DIRECTV Now’s technical struggles continued last night with hundreds of subscribers taking to social media sites to express their anger.
DownDetector.com, which tracks online outages and technical issues, says 779 DIRECTV Now users were complaining online at the height of the problem, which was around 10 p.m. ET.
The 779 number, which only represents the complaints at that moment, likely means that thousands of subscribers posted complaints throughout the night and into the early morning. The blizzard of angry comments on Twitter would seem to support that notion.
“You guys are killing me,” Kristan Curran (@jabbrjawz) tweeted this morning at 1:04 a.m. ET, “Loved you my first month but these outages/buffers/cutting out are driving me UP A WALL. Since there’s no DVR option, I can’t go back and watch what I missed while waiting for the channel to actually play. Been like this for over five minutes.”
“This is such a fail. You should just shut it down and start from scratch
@att @ATTCares (no you don’t) @directvnow @DIRECTVNowHelp” tweeted Ken Smith at 11:15 p.m. ET
The live streaming service has suffered frequent buffering and outages for the last two weeks, most notably on New Year’s Day during the climatic moments of the 2018 Rose Bowl game between Oklahoma and Georgia.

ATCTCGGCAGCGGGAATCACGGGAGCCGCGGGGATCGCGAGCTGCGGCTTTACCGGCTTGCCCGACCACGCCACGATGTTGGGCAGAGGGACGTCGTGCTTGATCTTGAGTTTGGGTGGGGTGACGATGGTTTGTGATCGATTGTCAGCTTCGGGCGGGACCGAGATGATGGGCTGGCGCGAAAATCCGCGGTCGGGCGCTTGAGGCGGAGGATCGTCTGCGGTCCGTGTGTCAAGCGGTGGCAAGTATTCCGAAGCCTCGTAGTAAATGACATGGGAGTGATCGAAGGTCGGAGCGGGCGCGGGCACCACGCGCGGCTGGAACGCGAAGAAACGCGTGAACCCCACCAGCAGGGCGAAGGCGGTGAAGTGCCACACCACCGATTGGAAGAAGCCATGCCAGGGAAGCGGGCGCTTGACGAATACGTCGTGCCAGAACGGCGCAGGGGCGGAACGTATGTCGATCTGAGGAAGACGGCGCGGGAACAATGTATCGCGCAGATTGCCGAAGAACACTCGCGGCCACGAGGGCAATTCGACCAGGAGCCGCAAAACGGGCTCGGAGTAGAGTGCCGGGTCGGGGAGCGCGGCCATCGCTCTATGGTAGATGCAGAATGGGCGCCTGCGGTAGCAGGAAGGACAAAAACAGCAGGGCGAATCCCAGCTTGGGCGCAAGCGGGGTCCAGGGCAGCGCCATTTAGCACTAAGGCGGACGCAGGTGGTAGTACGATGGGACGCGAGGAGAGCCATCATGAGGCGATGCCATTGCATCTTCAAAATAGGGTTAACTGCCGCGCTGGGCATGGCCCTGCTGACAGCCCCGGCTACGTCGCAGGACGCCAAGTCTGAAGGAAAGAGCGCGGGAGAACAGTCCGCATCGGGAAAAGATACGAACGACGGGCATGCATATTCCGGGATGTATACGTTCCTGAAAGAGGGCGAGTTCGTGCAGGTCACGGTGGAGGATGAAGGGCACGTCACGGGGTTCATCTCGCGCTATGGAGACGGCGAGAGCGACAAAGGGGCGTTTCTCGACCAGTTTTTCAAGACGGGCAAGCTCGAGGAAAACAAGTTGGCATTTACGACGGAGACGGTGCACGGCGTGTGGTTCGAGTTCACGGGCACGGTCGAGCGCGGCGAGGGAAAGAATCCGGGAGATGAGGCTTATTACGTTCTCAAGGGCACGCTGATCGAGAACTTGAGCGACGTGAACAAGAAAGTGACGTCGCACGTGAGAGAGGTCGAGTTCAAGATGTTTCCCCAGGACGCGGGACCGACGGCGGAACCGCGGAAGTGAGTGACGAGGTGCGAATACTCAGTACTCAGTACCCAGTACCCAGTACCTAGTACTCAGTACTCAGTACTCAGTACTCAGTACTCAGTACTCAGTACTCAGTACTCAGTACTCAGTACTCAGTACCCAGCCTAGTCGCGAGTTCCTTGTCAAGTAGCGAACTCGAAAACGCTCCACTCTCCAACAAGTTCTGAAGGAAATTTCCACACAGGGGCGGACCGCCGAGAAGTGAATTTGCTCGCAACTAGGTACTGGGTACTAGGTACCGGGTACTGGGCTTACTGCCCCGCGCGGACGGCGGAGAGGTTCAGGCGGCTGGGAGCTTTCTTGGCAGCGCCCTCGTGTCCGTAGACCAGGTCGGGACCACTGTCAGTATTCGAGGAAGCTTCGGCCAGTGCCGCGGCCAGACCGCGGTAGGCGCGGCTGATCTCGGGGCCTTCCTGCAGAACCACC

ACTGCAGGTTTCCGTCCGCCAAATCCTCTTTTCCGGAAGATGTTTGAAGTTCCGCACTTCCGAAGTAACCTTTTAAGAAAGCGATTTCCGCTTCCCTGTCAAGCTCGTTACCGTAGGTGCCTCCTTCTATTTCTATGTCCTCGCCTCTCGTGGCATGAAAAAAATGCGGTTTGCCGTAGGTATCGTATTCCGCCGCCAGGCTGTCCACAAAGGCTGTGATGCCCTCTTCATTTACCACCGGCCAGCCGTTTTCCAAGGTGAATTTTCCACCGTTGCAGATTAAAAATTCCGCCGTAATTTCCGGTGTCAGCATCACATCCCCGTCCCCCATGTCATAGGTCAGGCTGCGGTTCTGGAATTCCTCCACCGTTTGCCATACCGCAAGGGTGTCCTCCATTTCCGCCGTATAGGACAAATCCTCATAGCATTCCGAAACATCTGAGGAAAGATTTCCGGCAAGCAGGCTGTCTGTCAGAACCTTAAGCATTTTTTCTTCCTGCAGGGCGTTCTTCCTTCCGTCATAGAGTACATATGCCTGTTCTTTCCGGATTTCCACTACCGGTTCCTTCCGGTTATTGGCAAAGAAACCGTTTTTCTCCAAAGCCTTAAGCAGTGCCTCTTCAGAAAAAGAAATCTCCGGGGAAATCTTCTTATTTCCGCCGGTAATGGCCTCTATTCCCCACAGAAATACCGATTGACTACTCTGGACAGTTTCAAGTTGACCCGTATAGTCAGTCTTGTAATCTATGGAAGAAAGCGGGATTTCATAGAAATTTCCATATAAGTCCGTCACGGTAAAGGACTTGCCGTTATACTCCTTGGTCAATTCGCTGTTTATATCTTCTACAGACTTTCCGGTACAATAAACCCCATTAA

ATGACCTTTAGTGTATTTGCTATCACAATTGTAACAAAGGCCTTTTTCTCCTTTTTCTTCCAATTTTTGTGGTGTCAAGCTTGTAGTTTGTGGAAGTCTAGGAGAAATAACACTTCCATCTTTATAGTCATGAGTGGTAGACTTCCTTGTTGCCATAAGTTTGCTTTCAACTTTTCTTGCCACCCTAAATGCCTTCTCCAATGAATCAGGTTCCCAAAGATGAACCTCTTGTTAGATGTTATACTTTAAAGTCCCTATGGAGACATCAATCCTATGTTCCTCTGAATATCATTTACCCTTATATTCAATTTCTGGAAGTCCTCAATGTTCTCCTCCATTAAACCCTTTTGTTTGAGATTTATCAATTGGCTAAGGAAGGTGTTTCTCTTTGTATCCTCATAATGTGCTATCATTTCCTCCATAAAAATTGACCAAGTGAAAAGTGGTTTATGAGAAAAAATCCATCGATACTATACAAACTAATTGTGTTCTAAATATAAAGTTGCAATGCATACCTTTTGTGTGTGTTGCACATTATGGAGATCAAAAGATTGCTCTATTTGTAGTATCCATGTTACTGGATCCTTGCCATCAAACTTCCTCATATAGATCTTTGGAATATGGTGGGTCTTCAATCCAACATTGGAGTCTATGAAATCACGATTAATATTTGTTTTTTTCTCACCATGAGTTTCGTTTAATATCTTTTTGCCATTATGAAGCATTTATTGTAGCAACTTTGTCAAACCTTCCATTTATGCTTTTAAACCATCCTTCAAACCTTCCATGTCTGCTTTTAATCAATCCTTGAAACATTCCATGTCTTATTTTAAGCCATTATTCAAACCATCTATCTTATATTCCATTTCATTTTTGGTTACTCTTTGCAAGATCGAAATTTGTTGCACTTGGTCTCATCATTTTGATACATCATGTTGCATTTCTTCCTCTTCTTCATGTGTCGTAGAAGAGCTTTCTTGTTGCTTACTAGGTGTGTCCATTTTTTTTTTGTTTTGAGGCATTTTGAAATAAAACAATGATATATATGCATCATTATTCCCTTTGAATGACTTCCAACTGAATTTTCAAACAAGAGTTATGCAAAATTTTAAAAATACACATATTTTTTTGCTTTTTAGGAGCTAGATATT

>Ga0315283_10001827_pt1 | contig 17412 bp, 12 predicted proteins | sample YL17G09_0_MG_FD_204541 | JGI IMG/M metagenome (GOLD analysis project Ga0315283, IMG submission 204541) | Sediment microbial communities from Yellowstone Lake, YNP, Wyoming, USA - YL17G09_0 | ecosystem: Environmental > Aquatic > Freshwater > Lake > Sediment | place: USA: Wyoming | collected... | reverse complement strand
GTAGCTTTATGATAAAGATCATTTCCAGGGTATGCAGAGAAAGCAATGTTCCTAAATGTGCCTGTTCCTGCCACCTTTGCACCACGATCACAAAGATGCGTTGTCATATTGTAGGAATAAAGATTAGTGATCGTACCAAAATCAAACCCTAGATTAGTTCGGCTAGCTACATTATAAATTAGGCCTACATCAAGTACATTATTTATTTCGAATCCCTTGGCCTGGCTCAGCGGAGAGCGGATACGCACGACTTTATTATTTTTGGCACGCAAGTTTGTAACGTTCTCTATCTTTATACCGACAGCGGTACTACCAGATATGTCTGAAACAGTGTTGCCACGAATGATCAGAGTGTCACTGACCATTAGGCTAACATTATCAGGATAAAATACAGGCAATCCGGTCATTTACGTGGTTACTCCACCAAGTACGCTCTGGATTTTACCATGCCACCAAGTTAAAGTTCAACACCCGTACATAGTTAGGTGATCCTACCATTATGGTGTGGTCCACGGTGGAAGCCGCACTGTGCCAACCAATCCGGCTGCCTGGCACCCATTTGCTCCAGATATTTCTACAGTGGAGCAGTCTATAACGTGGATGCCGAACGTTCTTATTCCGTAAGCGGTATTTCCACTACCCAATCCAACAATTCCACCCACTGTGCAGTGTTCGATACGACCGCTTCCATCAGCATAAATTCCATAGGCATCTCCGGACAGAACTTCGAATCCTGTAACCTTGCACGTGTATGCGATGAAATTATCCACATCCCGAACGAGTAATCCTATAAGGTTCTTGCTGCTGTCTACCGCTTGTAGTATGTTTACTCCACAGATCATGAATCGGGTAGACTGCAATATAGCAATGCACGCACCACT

The problem seems to be affecting users of multiple devices, including computers, the Roku, Amazon Fire TV and Apple TV.
Many subscribers say the problems seem to occur largely in primetime when the greatest number of customers are using DIRECTV Now. Live streaming service historically suffer more technical issues when customer use rises, creating a greater strain on the service’s infrastructure.
DIRECTV Now is currently offering a ‘one-year-anniversary’ promotion which enables new customers to get its basic service for just $10 the first month. That could be driving more traffic to DIRECTV Now’s apps.
@DIRECTVNowHelp, the streamer’s Twitter customer service page, has frequently acknowledged the technical issues in responses to subscribers in the last few weeks, even admitting outright system outages. However, last night, the Twitter page was relatively silent, offering just a few vague offers of help to complaining subscribers.
— Phillip Swann